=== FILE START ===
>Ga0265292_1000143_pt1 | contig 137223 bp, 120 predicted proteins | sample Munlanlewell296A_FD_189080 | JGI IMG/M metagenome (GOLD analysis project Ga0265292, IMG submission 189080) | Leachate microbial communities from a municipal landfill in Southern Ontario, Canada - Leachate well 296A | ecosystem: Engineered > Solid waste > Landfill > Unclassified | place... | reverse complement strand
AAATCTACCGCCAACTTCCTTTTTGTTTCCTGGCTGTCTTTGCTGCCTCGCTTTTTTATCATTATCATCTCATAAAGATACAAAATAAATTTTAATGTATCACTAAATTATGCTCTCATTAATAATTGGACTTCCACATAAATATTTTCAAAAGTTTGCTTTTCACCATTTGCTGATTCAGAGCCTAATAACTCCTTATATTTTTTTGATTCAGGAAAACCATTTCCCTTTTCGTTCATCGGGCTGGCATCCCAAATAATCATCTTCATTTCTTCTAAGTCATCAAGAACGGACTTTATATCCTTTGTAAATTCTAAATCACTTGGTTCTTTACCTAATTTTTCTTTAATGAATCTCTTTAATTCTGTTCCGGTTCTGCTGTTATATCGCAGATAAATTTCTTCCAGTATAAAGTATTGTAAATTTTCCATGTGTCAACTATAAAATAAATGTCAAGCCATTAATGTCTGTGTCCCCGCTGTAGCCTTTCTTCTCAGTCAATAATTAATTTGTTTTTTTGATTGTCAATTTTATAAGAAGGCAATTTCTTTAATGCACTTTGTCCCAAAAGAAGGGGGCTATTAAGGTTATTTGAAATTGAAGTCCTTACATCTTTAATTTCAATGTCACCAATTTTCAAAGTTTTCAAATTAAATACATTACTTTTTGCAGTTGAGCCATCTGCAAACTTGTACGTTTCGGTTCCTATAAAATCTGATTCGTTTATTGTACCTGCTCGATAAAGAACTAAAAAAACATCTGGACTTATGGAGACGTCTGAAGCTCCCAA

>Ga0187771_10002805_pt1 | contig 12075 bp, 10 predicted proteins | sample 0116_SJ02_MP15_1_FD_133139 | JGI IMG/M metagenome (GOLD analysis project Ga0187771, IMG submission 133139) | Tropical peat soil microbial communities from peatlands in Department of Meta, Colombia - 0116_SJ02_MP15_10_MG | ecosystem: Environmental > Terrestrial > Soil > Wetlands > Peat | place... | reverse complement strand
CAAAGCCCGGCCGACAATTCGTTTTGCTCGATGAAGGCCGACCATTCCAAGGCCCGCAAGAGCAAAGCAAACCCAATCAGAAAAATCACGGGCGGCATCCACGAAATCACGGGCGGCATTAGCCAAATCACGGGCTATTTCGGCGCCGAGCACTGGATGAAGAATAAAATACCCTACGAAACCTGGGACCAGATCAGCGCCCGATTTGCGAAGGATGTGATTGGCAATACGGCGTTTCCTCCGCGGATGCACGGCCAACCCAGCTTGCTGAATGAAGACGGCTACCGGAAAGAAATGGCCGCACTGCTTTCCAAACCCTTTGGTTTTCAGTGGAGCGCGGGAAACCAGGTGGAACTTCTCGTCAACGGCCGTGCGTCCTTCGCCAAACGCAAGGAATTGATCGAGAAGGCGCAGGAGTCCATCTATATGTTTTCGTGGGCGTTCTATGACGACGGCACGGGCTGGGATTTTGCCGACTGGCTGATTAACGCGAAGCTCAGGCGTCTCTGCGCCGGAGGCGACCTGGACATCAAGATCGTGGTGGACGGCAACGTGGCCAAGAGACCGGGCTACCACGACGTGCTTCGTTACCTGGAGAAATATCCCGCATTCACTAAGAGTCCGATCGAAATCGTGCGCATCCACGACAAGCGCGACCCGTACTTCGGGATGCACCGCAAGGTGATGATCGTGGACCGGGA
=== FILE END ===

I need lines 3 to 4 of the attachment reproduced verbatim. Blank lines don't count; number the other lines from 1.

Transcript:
>Ga0187771_10002805_pt1 | contig 12075 bp, 10 predicted proteins | sample 0116_SJ02_MP15_1_FD_133139 | JGI IMG/M metagenome (GOLD analysis project Ga0187771, IMG submission 133139) | Tropical peat soil microbial communities from peatlands in Department of Meta, Colombia - 0116_SJ02_MP15_10_MG | ecosystem: Environmental > Terrestrial > Soil > Wetlands > Peat | place... | reverse complement strand
CAAAGCCCGGCCGACAATTCGTTTTGCTCGATGAAGGCCGACCATTCCAAGGCCCGCAAGAGCAAAGCAAACCCAATCAGAAAAATCACGGGCGGCATCCACGAAATCACGGGCGGCATTAGCCAAATCACGGGCTATTTCGGCGCCGAGCACTGGATGAAGAATAAAATACCCTACGAAACCTGGGACCAGATCAGCGCCCGATTTGCGAAGGATGTGATTGGCAATACGGCGTTTCCTCCGCGGATGCACGGCCAACCCAGCTTGCTGAATGAAGACGGCTACCGGAAAGAAATGGCCGCACTGCTTTCCAAACCCTTTGGTTTTCAGTGGAGCGCGGGAAACCAGGTGGAACTTCTCGTCAACGGCCGTGCGTCCTTCGCCAAACGCAAGGAATTGATCGAGAAGGCGCAGGAGTCCATCTATATGTTTTCGTGGGCGTTCTATGACGACGGCACGGGCTGGGATTTTGCCGACTGGCTGATTAACGCGAAGCTCAGGCGTCTCTGCGCCGGAGGCGACCTGGACATCAAGATCGTGGTGGACGGCAACGTGGCCAAGAGACCGGGCTACCACGACGTGCTTCGTTACCTGGAGAAATATCCCGCATTCACTAAGAGTCCGATCGAAATCGTGCGCATCCACGACAAGCGCGACCCGTACTTCGGGATGCACCGCAAGGTGATGATCGTGGACCGGGA